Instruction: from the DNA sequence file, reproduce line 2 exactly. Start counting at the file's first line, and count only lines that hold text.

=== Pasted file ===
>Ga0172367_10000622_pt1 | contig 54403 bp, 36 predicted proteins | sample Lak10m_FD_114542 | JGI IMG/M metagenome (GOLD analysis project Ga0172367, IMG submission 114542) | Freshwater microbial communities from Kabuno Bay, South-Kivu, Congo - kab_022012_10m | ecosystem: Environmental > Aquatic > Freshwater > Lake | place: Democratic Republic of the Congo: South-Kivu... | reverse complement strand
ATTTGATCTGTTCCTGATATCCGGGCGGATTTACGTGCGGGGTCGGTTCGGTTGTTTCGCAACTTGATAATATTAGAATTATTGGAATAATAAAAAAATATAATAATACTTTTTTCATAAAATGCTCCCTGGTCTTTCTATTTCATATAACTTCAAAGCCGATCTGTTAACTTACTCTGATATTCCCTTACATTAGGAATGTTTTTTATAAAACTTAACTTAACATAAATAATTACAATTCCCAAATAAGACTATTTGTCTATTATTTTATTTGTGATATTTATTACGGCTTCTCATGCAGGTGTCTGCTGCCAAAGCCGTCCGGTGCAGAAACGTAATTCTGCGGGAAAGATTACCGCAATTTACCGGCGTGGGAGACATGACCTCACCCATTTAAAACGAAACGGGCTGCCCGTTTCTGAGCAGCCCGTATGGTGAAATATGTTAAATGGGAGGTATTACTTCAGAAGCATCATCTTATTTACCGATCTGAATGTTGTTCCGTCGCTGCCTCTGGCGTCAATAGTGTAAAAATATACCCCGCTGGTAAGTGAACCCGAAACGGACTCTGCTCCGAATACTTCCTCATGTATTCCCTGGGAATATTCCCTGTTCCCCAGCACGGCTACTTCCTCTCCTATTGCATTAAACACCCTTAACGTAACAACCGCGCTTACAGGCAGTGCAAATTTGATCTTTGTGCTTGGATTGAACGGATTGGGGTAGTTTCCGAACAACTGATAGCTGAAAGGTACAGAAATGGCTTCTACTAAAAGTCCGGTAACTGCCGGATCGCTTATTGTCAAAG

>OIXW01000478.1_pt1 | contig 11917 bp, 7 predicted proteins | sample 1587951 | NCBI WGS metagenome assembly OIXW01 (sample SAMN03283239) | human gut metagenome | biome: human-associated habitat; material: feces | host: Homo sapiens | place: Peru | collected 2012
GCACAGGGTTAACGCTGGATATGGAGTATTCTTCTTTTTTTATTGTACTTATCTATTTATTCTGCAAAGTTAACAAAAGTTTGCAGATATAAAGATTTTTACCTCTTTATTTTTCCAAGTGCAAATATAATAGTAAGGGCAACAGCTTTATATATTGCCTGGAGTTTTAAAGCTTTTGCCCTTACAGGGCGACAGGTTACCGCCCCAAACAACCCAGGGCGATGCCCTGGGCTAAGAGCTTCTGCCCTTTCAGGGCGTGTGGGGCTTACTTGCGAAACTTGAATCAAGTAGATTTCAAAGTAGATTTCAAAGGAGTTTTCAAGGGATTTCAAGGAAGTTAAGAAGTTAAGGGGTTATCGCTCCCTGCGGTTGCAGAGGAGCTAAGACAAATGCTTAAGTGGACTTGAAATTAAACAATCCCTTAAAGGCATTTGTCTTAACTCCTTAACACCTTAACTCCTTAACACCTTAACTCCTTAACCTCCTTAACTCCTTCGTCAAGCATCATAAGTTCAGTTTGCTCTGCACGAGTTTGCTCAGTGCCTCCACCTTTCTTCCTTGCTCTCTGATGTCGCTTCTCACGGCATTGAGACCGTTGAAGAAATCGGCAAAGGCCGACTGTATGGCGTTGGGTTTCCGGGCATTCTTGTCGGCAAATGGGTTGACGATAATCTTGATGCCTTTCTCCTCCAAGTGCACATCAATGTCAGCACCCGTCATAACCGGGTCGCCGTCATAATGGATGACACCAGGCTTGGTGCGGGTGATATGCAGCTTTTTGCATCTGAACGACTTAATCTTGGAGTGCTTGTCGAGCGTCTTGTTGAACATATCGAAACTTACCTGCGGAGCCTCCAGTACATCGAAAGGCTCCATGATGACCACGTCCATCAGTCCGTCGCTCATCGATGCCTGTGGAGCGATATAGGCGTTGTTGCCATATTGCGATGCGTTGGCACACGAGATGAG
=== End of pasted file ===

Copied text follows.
ATTTGATCTGTTCCTGATATCCGGGCGGATTTACGTGCGGGGTCGGTTCGGTTGTTTCGCAACTTGATAATATTAGAATTATTGGAATAATAAAAAAATATAATAATACTTTTTTCATAAAATGCTCCCTGGTCTTTCTATTTCATATAACTTCAAAGCCGATCTGTTAACTTACTCTGATATTCCCTTACATTAGGAATGTTTTTTATAAAACTTAACTTAACATAAATAATTACAATTCCCAAATAAGACTATTTGTCTATTATTTTATTTGTGATATTTATTACGGCTTCTCATGCAGGTGTCTGCTGCCAAAGCCGTCCGGTGCAGAAACGTAATTCTGCGGGAAAGATTACCGCAATTTACCGGCGTGGGAGACATGACCTCACCCATTTAAAACGAAACGGGCTGCCCGTTTCTGAGCAGCCCGTATGGTGAAATATGTTAAATGGGAGGTATTACTTCAGAAGCATCATCTTATTTACCGATCTGAATGTTGTTCCGTCGCTGCCTCTGGCGTCAATAGTGTAAAAATATACCCCGCTGGTAAGTGAACCCGAAACGGACTCTGCTCCGAATACTTCCTCATGTATTCCCTGGGAATATTCCCTGTTCCCCAGCACGGCTACTTCCTCTCCTATTGCATTAAACACCCTTAACGTAACAACCGCGCTTACAGGCAGTGCAAATTTGATCTTTGTGCTTGGATTGAACGGATTGGGGTAGTTTCCGAACAACTGATAGCTGAAAGGTACAGAAATGGCTTCTACTAAAAGTCCGGTAACTGCCGGATCGCTTATTGTCAAAG